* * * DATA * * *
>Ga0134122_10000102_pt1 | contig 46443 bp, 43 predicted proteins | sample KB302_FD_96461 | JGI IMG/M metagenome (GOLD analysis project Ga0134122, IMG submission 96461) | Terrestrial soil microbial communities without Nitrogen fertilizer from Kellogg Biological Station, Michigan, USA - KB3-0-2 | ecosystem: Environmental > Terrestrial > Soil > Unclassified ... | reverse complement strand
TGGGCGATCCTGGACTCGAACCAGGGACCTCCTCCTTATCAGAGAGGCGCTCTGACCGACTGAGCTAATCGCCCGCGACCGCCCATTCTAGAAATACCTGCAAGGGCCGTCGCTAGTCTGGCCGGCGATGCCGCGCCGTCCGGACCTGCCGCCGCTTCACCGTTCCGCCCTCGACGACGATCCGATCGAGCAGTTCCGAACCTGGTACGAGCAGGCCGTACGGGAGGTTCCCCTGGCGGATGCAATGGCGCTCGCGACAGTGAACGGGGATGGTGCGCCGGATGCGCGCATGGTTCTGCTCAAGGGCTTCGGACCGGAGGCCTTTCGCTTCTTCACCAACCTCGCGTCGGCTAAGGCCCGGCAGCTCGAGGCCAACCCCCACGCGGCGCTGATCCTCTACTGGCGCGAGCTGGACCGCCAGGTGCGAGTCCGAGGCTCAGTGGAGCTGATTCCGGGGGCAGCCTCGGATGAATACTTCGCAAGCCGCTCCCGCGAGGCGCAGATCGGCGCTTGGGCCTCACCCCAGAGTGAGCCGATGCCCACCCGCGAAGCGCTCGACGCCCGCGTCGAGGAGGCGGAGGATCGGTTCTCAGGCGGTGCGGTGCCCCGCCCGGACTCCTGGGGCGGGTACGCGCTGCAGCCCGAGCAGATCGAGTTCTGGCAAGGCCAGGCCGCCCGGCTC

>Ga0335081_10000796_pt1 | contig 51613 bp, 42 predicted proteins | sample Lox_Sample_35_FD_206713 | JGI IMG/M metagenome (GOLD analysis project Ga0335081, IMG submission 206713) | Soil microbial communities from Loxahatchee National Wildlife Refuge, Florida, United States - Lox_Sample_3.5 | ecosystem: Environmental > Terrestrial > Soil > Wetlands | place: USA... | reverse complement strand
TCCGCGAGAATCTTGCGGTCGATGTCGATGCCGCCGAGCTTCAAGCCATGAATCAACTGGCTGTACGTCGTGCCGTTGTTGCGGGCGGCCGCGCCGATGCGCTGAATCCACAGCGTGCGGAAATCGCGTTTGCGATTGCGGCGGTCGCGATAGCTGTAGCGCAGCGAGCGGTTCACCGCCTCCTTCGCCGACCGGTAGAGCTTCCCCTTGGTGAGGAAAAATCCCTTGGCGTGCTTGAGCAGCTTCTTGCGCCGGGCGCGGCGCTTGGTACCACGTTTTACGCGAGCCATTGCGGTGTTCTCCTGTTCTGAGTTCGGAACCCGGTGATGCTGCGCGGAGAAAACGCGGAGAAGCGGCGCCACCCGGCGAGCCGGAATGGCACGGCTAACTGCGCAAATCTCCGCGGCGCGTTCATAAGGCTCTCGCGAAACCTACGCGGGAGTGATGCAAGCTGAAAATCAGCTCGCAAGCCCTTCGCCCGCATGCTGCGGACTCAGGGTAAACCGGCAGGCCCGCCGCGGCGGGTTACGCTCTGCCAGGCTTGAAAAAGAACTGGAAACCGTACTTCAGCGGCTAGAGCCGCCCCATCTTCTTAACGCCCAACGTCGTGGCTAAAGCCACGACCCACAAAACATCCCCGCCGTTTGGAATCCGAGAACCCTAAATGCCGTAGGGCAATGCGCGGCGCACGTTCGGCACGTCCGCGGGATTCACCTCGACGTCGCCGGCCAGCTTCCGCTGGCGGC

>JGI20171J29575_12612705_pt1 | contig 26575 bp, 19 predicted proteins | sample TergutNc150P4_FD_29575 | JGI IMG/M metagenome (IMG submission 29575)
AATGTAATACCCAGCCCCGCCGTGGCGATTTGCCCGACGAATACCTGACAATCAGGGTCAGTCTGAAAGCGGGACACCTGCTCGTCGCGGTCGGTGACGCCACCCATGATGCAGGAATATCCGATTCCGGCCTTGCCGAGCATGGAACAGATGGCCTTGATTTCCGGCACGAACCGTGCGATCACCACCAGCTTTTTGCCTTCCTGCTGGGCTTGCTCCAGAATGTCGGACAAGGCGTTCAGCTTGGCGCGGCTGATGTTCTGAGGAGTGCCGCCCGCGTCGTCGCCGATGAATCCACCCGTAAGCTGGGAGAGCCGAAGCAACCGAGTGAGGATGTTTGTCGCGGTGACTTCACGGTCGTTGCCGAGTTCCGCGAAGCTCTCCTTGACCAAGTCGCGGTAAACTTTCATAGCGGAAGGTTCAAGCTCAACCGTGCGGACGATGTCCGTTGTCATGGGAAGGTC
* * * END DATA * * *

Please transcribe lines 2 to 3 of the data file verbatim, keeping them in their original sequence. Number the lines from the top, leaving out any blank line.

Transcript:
TGGGCGATCCTGGACTCGAACCAGGGACCTCCTCCTTATCAGAGAGGCGCTCTGACCGACTGAGCTAATCGCCCGCGACCGCCCATTCTAGAAATACCTGCAAGGGCCGTCGCTAGTCTGGCCGGCGATGCCGCGCCGTCCGGACCTGCCGCCGCTTCACCGTTCCGCCCTCGACGACGATCCGATCGAGCAGTTCCGAACCTGGTACGAGCAGGCCGTACGGGAGGTTCCCCTGGCGGATGCAATGGCGCTCGCGACAGTGAACGGGGATGGTGCGCCGGATGCGCGCATGGTTCTGCTCAAGGGCTTCGGACCGGAGGCCTTTCGCTTCTTCACCAACCTCGCGTCGGCTAAGGCCCGGCAGCTCGAGGCCAACCCCCACGCGGCGCTGATCCTCTACTGGCGCGAGCTGGACCGCCAGGTGCGAGTCCGAGGCTCAGTGGAGCTGATTCCGGGGGCAGCCTCGGATGAATACTTCGCAAGCCGCTCCCGCGAGGCGCAGATCGGCGCTTGGGCCTCACCCCAGAGTGAGCCGATGCCCACCCGCGAAGCGCTCGACGCCCGCGTCGAGGAGGCGGAGGATCGGTTCTCAGGCGGTGCGGTGCCCCGCCCGGACTCCTGGGGCGGGTACGCGCTGCAGCCCGAGCAGATCGAGTTCTGGCAAGGCCAGGCCGCCCGGCTC

>Ga0335081_10000796_pt1 | contig 51613 bp, 42 predicted proteins | sample Lox_Sample_35_FD_206713 | JGI IMG/M metagenome (GOLD analysis project Ga0335081, IMG submission 206713) | Soil microbial communities from Loxahatchee National Wildlife Refuge, Florida, United States - Lox_Sample_3.5 | ecosystem: Environmental > Terrestrial > Soil > Wetlands | place: USA... | reverse complement strand